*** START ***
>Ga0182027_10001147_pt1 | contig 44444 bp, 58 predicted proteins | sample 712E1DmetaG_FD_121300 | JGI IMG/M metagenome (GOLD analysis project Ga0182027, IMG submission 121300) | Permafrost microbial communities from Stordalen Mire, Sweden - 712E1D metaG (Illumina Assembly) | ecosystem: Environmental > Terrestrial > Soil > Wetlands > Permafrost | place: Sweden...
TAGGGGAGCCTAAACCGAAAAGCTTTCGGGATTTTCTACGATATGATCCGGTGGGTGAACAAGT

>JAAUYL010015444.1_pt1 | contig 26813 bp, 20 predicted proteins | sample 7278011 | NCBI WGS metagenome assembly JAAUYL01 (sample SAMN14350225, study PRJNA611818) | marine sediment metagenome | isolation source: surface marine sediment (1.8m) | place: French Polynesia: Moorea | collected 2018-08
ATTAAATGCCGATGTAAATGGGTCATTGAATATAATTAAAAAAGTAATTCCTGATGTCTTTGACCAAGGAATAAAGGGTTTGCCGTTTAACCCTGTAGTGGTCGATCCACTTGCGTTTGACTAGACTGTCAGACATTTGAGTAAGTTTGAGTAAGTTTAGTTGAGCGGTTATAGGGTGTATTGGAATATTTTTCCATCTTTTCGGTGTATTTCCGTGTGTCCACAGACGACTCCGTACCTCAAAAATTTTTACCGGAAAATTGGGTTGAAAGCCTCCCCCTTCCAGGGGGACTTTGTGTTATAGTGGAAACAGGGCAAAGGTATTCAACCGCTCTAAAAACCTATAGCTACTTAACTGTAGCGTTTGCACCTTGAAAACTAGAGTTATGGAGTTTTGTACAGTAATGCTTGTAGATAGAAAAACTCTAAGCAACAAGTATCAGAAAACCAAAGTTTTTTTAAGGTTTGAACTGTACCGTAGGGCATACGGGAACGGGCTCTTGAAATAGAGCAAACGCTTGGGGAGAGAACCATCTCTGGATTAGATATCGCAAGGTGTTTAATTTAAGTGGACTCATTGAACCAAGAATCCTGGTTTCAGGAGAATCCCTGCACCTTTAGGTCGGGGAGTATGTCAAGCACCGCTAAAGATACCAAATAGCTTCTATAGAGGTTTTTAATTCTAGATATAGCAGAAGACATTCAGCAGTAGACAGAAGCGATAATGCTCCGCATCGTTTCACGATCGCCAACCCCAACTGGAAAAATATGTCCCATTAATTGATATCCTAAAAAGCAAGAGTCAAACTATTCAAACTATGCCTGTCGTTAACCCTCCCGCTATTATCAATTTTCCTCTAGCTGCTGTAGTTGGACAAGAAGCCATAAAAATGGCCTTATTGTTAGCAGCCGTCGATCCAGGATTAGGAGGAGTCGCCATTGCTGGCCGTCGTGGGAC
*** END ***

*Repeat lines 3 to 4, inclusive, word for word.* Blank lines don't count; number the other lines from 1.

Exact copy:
>JAAUYL010015444.1_pt1 | contig 26813 bp, 20 predicted proteins | sample 7278011 | NCBI WGS metagenome assembly JAAUYL01 (sample SAMN14350225, study PRJNA611818) | marine sediment metagenome | isolation source: surface marine sediment (1.8m) | place: French Polynesia: Moorea | collected 2018-08
ATTAAATGCCGATGTAAATGGGTCATTGAATATAATTAAAAAAGTAATTCCTGATGTCTTTGACCAAGGAATAAAGGGTTTGCCGTTTAACCCTGTAGTGGTCGATCCACTTGCGTTTGACTAGACTGTCAGACATTTGAGTAAGTTTGAGTAAGTTTAGTTGAGCGGTTATAGGGTGTATTGGAATATTTTTCCATCTTTTCGGTGTATTTCCGTGTGTCCACAGACGACTCCGTACCTCAAAAATTTTTACCGGAAAATTGGGTTGAAAGCCTCCCCCTTCCAGGGGGACTTTGTGTTATAGTGGAAACAGGGCAAAGGTATTCAACCGCTCTAAAAACCTATAGCTACTTAACTGTAGCGTTTGCACCTTGAAAACTAGAGTTATGGAGTTTTGTACAGTAATGCTTGTAGATAGAAAAACTCTAAGCAACAAGTATCAGAAAACCAAAGTTTTTTTAAGGTTTGAACTGTACCGTAGGGCATACGGGAACGGGCTCTTGAAATAGAGCAAACGCTTGGGGAGAGAACCATCTCTGGATTAGATATCGCAAGGTGTTTAATTTAAGTGGACTCATTGAACCAAGAATCCTGGTTTCAGGAGAATCCCTGCACCTTTAGGTCGGGGAGTATGTCAAGCACCGCTAAAGATACCAAATAGCTTCTATAGAGGTTTTTAATTCTAGATATAGCAGAAGACATTCAGCAGTAGACAGAAGCGATAATGCTCCGCATCGTTTCACGATCGCCAACCCCAACTGGAAAAATATGTCCCATTAATTGATATCCTAAAAAGCAAGAGTCAAACTATTCAAACTATGCCTGTCGTTAACCCTCCCGCTATTATCAATTTTCCTCTAGCTGCTGTAGTTGGACAAGAAGCCATAAAAATGGCCTTATTGTTAGCAGCCGTCGATCCAGGATTAGGAGGAGTCGCCATTGCTGGCCGTCGTGGGAC